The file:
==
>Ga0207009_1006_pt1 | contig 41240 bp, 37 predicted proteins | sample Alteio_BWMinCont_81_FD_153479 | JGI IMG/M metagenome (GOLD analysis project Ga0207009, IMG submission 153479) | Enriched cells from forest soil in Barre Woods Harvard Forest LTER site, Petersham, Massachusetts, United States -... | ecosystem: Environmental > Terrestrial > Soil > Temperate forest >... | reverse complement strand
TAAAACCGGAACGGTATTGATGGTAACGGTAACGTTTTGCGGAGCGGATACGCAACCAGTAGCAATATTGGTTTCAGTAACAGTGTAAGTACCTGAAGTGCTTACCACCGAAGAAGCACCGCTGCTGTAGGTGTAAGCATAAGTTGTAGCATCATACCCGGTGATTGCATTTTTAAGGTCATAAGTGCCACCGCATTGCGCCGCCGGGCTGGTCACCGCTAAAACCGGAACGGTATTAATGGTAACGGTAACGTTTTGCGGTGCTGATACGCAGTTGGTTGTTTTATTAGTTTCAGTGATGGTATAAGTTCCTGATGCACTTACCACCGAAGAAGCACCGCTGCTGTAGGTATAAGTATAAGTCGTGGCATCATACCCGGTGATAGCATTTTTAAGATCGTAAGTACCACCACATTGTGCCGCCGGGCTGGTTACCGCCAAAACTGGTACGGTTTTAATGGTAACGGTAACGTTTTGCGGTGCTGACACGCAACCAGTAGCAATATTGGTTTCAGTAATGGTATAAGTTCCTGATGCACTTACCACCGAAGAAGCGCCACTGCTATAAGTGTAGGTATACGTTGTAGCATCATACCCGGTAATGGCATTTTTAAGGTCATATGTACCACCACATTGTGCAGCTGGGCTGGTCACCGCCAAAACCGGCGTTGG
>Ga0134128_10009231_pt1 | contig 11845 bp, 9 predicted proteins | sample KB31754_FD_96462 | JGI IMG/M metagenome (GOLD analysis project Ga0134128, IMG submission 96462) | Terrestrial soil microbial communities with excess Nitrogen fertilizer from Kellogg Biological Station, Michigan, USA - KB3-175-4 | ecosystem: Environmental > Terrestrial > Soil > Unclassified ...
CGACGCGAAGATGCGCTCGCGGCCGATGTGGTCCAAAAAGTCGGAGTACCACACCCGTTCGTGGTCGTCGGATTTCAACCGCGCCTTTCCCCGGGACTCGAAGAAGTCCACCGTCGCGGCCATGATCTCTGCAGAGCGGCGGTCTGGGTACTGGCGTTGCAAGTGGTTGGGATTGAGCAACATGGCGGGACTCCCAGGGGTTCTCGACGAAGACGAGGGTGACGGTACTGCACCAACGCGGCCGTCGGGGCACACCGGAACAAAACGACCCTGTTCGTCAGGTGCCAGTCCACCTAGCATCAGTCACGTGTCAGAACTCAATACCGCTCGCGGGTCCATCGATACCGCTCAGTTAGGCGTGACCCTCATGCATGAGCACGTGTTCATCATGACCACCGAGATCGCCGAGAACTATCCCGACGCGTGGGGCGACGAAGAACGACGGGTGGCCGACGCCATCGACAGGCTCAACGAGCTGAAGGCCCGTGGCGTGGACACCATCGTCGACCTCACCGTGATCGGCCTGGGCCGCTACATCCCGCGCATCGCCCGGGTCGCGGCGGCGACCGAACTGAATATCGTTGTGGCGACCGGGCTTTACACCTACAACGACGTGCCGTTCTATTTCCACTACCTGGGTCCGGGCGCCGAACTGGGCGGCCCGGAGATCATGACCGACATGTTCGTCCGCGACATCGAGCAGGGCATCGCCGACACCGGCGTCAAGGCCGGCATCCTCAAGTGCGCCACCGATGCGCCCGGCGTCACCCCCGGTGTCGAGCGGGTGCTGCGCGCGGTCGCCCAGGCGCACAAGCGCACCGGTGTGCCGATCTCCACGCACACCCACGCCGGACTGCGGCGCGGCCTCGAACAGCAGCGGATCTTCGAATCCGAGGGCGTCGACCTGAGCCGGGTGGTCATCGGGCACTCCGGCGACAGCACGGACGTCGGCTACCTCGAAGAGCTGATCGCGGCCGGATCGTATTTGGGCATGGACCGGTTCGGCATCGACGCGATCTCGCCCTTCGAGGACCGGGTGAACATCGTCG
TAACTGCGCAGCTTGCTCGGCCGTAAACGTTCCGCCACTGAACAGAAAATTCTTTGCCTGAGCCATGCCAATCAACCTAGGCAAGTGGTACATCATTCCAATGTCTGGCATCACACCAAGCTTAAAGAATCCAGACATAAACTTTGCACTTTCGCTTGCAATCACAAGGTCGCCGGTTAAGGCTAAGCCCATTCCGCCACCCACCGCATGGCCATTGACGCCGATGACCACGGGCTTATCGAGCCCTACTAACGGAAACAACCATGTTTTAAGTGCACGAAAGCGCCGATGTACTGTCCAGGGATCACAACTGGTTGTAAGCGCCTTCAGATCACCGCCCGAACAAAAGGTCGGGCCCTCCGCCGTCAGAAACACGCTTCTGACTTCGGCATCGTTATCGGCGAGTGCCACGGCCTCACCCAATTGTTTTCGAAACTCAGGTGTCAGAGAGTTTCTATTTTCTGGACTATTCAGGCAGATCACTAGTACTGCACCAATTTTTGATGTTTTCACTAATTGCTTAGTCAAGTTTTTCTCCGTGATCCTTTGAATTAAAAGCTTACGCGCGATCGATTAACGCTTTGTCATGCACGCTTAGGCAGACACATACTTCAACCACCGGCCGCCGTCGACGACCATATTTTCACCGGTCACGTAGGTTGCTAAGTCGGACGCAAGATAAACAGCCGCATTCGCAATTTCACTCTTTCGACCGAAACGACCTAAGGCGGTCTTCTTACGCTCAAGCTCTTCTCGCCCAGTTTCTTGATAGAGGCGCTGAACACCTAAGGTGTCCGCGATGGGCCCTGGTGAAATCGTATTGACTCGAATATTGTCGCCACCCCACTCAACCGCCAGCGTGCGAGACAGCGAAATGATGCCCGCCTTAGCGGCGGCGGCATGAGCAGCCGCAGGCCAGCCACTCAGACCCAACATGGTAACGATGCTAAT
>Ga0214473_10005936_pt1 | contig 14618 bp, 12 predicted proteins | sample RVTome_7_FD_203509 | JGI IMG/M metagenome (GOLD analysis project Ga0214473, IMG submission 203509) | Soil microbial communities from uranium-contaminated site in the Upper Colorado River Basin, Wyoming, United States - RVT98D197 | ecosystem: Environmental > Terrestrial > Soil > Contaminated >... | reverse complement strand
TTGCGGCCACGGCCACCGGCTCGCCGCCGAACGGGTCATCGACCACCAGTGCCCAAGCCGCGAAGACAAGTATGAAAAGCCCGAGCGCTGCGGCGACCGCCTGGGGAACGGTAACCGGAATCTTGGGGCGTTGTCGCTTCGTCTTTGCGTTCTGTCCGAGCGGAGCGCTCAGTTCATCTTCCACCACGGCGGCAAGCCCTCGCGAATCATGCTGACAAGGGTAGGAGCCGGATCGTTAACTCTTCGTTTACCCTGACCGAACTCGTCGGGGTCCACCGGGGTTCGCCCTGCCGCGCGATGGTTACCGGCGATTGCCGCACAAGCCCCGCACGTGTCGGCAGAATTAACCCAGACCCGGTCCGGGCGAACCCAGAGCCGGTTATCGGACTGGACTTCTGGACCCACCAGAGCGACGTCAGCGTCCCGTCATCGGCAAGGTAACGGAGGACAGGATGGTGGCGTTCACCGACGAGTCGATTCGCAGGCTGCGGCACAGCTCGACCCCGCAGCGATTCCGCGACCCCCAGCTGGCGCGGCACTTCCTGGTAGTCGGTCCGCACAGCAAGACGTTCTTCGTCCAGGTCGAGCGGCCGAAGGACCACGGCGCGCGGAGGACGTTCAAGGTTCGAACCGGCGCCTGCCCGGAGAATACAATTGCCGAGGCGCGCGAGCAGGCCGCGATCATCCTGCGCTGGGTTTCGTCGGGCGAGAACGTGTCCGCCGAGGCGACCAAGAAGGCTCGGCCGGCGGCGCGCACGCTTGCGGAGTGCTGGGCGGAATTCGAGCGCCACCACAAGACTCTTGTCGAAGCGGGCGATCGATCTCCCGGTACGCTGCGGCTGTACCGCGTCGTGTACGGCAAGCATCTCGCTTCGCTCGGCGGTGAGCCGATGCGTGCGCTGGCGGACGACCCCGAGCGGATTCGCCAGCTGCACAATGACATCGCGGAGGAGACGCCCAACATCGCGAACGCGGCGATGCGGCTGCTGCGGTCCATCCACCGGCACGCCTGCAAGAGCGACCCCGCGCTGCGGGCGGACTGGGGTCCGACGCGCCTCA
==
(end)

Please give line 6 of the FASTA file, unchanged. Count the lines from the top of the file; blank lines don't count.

>Ga0214473_10005936_pt1 | contig 14618 bp, 12 predicted proteins | sample RVTome_7_FD_203509 | JGI IMG/M metagenome (GOLD analysis project Ga0214473, IMG submission 203509) | Soil microbial communities from uranium-contaminated site in the Upper Colorado River Basin, Wyoming, United States - RVT98D197 | ecosystem: Environmental > Terrestrial > Soil > Contaminated >... | reverse complement strand